Headache, yet CArTeP's LIrtrL. LIVER P:LTe
are equally valuable hI ('onrstapation, curing
and preventing this anln.,ing cannplalr., while
they also correct all disoirders of the stomach,
stimulate the liter er.d regulate the bowel'
Even if they only cured
Ache they would i[. alm.nt 'ricless to those
who suffer from this lc.triing complaint:
but fortnantely ithir 1c,,u-o.r does not end
here, and those who onc tryl them will find
these little hills v'l,:,thl, in l , many ways that
they will not be willing to-do without them
Sut after all sick head
is the bane of so many live that here is where
we make our great boast. Our pills cure it
while others do not.
CARTenR' L.rr.Tr LIVER Plr.ts are very small
and very easy to take. One or two pills make
a dose. They are strictly vegetable and do
not gripe or purge, but by their gentle action
please all who use thorn. In vials at 25 cents;
ve for $1. Sold everywhere, or sent by mail.
CAIBTUE, IEDIOIE CO., New York.
IINNEAFPLIS & ST. LOUIS
ALBERT LEA ROUTE.
Through Trains Daily From St.
Paul and Minneapolls
4 e * TO CHICAGO
Without change, conneeting with the Fast Trains
of all Imes for the
EAST AND SOUTHEAST.
The Direct and Only Line rancing Through
Minneapolis and Des Moines,
Iowa, via Albert Lea and Fort Dcdge.
.Solid Through Trains Between
MINNEAPOLIS and ST. LOUIS
and the principal cities of the Misesiippi, and
onneoting in Union Depots for ail
points Beath and Southwest.
Many hours arved, and the only line running
two trains Daily to NAKSS AB cITY LEAVIN
WORTH, ATCI ISON, mnking coaenetion with
the Union Pacifie and Atchison. Topeka & Santa
I. railways. Ciose connections mndo is Union
DIepot with all trains of the St. Paul. Minneapo
lis & Manitoba. Nortlhera 'Pacifio. St. Paul &
Duluth Railways, from ad to all pointl North
The trains of the Minneapolis & Bt. Louis Rail
wars ere composed of Comfortable Day C'onscl .
Malgifccent Pullman ileeplng Cars, Iorton Be
clining Chair Cars, and our justly oelebrated
PALACE DININt CARI.
150 lbs, of Baggoeg checked FREE. Fare al
ways as low as the lowest. For 'rime Tables,
Through 'ticketr. etc., call upon the nearest
ticket agent or write to
C. M. PRIATT.
sGeneral Paseonger and Ticket Agt.. Minneapolia.
I SMOKE AZEL KIRKE cIIRS I
If you want the best. They have been in the market thirteen years, and are
BBETTER TH7IN E\LER TO-D1Y.
W. S. Conrad, St. Paul, Distributing Agent. S. Ottenberg & Bros., New York, the Makers.
-.. -CHAS. BASWITZ, SOLE REPRESENTATIVE FOR MONTANA.-
FIORi SALE EVIEIYWHIERIE.
GR. . GOlODHART,
.he Examiner and Contracting Senior Physioan
of the Celebrated and Renowned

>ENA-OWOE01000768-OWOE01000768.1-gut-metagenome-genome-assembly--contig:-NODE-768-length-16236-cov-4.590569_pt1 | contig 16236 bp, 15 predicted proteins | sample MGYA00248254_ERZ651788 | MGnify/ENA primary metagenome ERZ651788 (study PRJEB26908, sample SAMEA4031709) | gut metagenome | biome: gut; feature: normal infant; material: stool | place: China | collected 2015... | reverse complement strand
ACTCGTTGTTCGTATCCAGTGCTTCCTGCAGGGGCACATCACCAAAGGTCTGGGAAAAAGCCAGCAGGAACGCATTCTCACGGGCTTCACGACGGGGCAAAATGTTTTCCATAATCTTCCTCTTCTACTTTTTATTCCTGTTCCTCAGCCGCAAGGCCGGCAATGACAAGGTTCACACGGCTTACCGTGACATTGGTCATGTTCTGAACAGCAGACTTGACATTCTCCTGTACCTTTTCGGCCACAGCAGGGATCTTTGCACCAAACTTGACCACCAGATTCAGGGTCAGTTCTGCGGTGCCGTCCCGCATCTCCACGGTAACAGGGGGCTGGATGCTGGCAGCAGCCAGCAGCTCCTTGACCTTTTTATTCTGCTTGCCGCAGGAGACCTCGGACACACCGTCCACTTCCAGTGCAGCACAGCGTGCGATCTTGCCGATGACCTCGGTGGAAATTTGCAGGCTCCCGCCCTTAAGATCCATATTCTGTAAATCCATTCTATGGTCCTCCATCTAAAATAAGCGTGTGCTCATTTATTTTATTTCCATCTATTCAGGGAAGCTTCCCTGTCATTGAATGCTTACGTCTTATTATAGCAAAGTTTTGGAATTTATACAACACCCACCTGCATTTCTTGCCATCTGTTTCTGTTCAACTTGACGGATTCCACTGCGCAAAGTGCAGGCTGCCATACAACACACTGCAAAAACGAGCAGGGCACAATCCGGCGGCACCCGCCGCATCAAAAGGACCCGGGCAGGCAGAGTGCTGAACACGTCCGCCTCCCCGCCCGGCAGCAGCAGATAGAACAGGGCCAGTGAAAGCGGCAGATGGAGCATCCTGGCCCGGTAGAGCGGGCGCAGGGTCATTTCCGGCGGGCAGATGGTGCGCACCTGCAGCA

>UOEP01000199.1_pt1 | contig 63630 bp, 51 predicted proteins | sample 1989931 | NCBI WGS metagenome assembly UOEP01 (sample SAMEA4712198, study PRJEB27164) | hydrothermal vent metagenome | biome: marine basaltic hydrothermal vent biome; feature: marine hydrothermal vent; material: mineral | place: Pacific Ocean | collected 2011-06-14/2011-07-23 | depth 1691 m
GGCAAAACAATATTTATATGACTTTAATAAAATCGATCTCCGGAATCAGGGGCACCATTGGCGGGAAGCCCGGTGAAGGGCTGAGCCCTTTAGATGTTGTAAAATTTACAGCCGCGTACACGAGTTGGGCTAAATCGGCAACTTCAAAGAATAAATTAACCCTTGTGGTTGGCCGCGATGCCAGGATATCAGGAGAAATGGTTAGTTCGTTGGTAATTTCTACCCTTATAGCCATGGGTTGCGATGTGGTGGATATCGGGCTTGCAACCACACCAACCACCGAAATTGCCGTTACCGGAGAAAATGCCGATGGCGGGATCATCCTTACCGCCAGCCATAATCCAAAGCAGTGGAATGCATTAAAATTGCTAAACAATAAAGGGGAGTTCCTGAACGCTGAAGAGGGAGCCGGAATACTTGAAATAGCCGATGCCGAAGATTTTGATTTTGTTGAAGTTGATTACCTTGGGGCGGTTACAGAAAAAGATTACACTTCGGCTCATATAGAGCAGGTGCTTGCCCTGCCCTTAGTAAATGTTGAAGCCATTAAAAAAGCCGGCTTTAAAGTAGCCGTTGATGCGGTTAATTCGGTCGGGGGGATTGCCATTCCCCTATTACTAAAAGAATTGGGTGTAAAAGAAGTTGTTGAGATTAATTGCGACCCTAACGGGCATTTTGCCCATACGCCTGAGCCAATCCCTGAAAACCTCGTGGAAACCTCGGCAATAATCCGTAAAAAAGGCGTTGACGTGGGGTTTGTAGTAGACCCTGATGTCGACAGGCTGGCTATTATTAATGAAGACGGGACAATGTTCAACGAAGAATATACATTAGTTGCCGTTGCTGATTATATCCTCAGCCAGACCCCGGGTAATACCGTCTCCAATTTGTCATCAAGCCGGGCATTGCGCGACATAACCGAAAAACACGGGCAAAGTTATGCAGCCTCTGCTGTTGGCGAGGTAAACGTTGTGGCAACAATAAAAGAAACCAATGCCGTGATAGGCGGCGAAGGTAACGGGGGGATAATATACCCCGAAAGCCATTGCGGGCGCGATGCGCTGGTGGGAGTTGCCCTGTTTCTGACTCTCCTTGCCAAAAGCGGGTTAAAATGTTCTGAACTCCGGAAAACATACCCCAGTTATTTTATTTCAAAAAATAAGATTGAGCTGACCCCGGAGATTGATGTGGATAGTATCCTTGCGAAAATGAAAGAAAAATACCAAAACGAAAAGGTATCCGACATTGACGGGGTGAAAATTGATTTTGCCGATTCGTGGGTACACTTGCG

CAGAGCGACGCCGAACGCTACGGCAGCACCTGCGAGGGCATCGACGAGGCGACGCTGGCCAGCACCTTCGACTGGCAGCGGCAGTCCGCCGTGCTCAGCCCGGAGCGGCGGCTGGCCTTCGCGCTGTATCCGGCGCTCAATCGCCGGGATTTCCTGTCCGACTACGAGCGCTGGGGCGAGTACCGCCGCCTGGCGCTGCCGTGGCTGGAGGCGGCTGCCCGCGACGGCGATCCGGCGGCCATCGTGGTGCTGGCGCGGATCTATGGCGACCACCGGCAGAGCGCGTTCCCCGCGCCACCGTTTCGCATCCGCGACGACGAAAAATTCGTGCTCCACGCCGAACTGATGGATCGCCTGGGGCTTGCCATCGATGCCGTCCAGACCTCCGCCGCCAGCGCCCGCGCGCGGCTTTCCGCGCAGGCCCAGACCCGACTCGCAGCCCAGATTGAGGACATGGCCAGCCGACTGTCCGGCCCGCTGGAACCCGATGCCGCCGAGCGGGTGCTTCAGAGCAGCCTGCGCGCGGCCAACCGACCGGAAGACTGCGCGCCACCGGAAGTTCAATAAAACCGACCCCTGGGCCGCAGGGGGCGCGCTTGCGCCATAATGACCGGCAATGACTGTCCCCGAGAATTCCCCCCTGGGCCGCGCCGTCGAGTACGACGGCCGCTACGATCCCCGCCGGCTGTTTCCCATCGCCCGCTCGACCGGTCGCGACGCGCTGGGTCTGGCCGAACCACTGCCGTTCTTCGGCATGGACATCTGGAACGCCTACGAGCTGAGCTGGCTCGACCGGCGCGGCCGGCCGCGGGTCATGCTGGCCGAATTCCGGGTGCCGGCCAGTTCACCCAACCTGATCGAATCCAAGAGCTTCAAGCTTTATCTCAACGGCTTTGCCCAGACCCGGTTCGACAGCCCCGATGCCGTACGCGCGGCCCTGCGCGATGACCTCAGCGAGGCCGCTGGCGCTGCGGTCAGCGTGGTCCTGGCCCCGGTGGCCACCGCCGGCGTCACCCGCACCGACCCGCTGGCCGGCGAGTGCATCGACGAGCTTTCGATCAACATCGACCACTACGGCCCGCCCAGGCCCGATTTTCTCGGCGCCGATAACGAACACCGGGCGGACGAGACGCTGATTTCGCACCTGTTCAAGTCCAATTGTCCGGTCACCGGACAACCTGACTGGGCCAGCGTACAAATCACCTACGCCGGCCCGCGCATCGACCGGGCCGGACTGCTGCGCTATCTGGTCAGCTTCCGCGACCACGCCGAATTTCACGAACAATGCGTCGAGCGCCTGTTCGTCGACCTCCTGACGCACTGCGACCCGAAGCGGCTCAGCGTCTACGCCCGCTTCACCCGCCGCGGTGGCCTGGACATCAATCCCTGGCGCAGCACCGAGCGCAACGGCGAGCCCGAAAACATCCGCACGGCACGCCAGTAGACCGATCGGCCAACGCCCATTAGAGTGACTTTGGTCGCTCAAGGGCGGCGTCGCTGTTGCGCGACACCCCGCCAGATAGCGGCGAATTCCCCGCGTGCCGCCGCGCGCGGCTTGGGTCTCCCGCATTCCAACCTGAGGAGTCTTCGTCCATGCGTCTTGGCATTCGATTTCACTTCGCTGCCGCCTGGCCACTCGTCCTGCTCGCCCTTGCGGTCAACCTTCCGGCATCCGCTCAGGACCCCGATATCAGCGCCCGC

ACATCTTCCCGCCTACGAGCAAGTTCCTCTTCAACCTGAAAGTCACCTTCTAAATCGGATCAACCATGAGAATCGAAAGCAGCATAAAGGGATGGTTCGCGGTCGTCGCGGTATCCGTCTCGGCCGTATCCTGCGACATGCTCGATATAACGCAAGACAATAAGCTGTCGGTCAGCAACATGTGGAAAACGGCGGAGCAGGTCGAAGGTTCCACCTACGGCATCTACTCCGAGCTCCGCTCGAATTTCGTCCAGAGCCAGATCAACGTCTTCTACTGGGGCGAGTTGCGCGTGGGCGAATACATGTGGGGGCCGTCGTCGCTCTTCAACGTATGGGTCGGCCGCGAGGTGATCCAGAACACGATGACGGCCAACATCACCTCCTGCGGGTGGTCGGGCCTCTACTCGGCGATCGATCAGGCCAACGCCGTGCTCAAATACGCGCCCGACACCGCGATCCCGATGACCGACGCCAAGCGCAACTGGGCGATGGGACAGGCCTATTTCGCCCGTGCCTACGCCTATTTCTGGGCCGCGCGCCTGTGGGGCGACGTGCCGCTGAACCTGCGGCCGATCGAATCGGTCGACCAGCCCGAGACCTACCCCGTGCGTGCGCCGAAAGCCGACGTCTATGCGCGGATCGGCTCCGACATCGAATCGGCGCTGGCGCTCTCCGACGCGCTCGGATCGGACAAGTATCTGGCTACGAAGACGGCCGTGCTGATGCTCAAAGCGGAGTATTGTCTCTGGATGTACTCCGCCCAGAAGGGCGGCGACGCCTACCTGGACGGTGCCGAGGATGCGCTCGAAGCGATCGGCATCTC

DR. IlEBIQ & GO.
Liebig World Dispensary,
KANSAB CITY, BUTTE CITY and SAN FRAN
Has Office and Private Rooms for
Merchants Hotel, Helena,
August 1st to 7th.
Private Office: Room 15.
FW CALL EARLY .-EA
a. Oioe.s will be Crowded the Last Day.
Special Treatment for and Wonderful Cures
made of all
CHRONIC, PRIVATE AND WASTING
Sye, Ear, Nose, Throat. Blood and Skin, Liver
and Kidneys, Gleat, Stricture, Varioooele, Hydro
eele, Loss of Vitality, Seminal Wekness, Nerv
cnu Debility and Premature Decline in Young,
Middle Aged, or the Old. Brace-, Appliances,
Trusses, Elaetio Stockings for Varicocole condi
tions. Apparatus for all deformities made for
each and every case.
This will be a rare opportunity to consult the
.A n: qUARRTER
tun near what OF F
now Baker City, a CE TURY
become identified with the resources a nd n
development ofthat country. This man AGO
is no other than Mr. John Stewart, one of the
wealthiest and most influential citizens in the
county. In a recent letter he says: "I had been
suffering from pains in my back and general kid
ney complaint for some time, and had used many
remedies without any but temporary relief. The
pains in my back had become so severe thatI was
prevented from attending to my work and could
not move about without the use of a cane. Hear
ing, through a friend, of the wonderful cures ef
fected by Oregon Kidney Tea, I was induced to ttl
a box, and from that very first dose Ifound instad
relief, and before using half the contents of the
box the pains in my back entirely disappeared.
I have every faith in the virtues of the Oregon
Kidney Tea, and can conscientiously recommend
it to my friends. I would not be without it for
Oregon Kidney Tea cures backache, inconti
nence of urine, brick dust sediment, burning or
rci fulsesntsation wi:il: uri:nTe 'c. , nd all affec
ST. PAUL R'Y.
Is the Fast Mail Short Line from St. Paul
and Minneapolis via La Crosse and Milwanu
kee to Chicago and all points in the East
ern States and Cangda. It is the only line
under one management between St. Paul
and Chicago, and is the Finest Equipped
Railway in the Northwest. It is the only
line running Pullman Drawing-room Sleep
mn oars with luxurious smoking-rooms, and
the finest dining-cars in the world, via the
famous "River Bank Route," along the
shores of Lake Pepin and the beautiful
Mississippi river to Milwaukee and Chica
go. Its trains connect with those of the
Northern lines in the Grand Union depot at
St. Paul. No change of cars of any clasp
between St. Paul and Chicago. For through
tickets, time tables, and full information,